Hidden Landmark-World War II British Flying School Crash Site, Big Mountain, OK

Between 1997 and 2001, students at Rattan Elementary School in Rattan, Oklahoma, researched the crash site of a flight of Texan AT6 training aircraft.  These aircraft were piloted by Royal Air Force pilots which were stationed at British Flying Training School No. 1 in Terrell, Texas, and were enroute to Miami, OK.  Below is the text from the signage next to the memorial:

The morning of Saturday, February 20, 1943, Course 12 of the #1 British Flying Training School left Terrell, Texas, in a low level, cross-country training flight.  Their destination was the #3 BFTS in Miami, Oklahoma.  These AT6s encountered bad weather near Red River, the boundary between Texas and Oklahoma.  Some planes returned to Terrell, some continued to Miami, but three were reported missing.  According to the information gathered by Rattan Elementary students, one AT6 “belly landed” and slid into a tree.  Pilot, Vincent Henry Cockman, and navigator, Frank R. Frostick, were found still in the cockpit.  The Anderson-Clayton Funeral Home in Antlers, Oklahoma, picked up their bodies.  The bodies were then transported to Terrell, Texas, for burial on Monday, February 22, 1943, at Oakland Cemetery.  The AT6 flown by Michael John Minty Hosier with navigator Maurice Leslie Jensen nose-dived into the ground turning up a boulder, which created what community members refer to as a “natural tombstone.”  The bodies of the two cadets were recovered on that (same) Monday and taken to the funeral home in Antlers.  They were (also) returned to Terrell for burial.  The third AT6 was able to land safely in a field and was flown back to Terrell the following day.  The navigator of this plane, Gordon “Wilbur” Wright returned to Terrell in the AT6 while its pilot, John Wall, stayed to search for the two crashed AT6s.  Wall wrote a letter describing this incident.  The letter is included in the research report available at the Pushmataha County Historical Society in Antlers, Oklahoma, and at the Oklahoma Historical Society in Oklahoma City, Oklahoma.  This monument was placed at the “natural tombstone” crash site for two principal reasons.  The research brought about student awareness of the importance of maintaining good relations between the United States and the United Kingdom.  The research also served as a reminder of the great sacrifices both countries have made to preserve and protect our freedom.  This monument was placed in honor of these four cadets as well as all others who have given their lives for the cause of freedom.  The monument was designed by the student researchers in consultation with the Canadian Commonwealth War Graves Commission and prepared by a local artisan, Mr. Allen Parsons of Allen’s Monuments.  The monument was dedicated on Sunday, February 20, 2000, at 2:00 pm on the 57th anniversary of the crashes.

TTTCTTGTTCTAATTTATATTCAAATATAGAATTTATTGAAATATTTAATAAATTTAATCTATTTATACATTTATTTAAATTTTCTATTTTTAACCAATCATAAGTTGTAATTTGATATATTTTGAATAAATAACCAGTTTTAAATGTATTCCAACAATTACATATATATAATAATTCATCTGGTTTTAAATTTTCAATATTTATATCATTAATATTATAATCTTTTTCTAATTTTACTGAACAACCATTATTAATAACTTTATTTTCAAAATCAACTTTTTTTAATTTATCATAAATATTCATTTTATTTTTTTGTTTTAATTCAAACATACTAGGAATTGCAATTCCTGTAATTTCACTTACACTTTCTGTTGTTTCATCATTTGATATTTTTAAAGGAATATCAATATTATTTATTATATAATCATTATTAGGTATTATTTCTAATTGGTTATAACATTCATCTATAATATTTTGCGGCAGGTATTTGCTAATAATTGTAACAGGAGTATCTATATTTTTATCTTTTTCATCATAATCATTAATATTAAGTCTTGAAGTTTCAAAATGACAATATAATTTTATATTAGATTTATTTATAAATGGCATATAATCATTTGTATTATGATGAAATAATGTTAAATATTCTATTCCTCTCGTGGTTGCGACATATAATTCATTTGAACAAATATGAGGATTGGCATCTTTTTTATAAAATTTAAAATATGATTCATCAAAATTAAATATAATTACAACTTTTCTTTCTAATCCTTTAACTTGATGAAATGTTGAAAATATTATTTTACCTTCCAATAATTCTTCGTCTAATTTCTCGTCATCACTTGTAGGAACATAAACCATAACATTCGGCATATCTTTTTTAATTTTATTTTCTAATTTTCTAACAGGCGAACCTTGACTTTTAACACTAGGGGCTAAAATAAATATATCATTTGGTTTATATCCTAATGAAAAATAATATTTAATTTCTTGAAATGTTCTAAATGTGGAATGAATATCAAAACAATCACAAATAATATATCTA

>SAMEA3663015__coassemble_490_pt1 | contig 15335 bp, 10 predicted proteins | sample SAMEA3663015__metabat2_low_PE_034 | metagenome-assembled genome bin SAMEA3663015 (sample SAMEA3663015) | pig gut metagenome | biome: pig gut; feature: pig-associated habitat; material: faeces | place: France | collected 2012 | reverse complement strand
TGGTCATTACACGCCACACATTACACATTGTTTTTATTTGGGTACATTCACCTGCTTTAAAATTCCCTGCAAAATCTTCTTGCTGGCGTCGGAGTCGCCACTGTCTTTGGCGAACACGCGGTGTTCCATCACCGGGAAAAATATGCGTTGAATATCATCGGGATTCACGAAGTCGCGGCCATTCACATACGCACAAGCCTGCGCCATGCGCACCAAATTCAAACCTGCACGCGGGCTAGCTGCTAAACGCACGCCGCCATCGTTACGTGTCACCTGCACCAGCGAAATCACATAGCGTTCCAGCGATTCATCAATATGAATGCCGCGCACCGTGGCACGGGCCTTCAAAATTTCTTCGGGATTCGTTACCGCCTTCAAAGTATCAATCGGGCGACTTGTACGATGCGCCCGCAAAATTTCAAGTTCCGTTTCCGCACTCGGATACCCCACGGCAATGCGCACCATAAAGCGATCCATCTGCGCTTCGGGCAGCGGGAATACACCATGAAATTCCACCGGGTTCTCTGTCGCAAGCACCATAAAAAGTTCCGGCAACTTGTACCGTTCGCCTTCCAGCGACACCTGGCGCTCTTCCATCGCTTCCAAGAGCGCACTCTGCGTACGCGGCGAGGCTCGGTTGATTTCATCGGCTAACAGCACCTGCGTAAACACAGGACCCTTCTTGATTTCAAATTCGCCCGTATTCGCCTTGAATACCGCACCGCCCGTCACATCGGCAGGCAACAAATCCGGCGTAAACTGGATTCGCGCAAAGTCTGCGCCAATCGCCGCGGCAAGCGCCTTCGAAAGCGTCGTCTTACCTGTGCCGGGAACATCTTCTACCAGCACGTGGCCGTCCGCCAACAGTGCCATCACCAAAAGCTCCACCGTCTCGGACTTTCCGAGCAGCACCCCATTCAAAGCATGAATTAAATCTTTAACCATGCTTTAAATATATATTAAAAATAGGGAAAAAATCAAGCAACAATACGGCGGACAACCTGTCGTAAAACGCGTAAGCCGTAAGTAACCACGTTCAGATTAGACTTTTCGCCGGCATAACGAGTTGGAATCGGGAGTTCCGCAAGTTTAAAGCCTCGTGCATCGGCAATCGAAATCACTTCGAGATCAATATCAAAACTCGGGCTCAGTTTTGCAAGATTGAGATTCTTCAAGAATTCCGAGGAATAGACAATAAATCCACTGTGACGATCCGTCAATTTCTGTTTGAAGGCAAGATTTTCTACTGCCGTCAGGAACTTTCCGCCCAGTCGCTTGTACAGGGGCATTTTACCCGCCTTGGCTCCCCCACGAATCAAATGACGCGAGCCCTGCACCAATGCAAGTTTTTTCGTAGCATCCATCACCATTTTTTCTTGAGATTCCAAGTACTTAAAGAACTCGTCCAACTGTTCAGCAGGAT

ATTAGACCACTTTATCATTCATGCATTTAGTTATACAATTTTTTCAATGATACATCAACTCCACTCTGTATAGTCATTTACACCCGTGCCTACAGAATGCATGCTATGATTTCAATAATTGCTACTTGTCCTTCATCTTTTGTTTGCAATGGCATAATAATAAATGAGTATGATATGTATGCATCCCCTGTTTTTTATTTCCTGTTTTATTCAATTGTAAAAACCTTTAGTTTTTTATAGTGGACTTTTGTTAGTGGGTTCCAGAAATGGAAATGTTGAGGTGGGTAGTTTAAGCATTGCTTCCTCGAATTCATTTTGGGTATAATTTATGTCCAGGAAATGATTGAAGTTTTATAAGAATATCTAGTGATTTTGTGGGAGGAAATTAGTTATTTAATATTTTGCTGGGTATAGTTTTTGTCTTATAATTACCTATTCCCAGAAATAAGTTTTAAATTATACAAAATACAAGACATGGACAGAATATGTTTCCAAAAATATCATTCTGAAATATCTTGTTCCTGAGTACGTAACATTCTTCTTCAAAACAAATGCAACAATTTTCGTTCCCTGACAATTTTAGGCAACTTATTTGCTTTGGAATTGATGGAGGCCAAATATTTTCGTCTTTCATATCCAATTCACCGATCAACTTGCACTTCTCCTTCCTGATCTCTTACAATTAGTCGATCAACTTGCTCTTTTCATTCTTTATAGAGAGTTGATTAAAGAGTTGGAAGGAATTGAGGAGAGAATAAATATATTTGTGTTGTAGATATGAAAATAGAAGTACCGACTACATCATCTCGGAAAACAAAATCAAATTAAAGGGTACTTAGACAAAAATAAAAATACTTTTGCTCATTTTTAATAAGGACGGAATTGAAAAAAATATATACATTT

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The six BFTSs were, with opening dates:
1 BFTS Terrell, Texas 9 June 1941 *
2 BFTS Lancaster, California 9 June 1941 *
3 BFTS Miami. Oklahoma 16 June 1941 *
4 BFTS Mesa, Arizona 16 June 1941 *
5 BFTS Clewiston, Florida 17 July 1941 *
6 BFTS Ponca City, Oklahoma 23 August 1941
7 BFTS Sweetwater, Texas May 1942 but closed August 1942

Other training would take place with the USAAC in their own schools, under the Arnold Scheme, named after General Hap Arnold.  Altogether, some 18,000 RAF cadets passed through the BFTS and Arnold Schemes. Another 1,000 USAAF cadets were also trained at the BFTSs (http://www.bbc.co.uk/history/ww2peopleswar/stories/17/a7189617.shtml)

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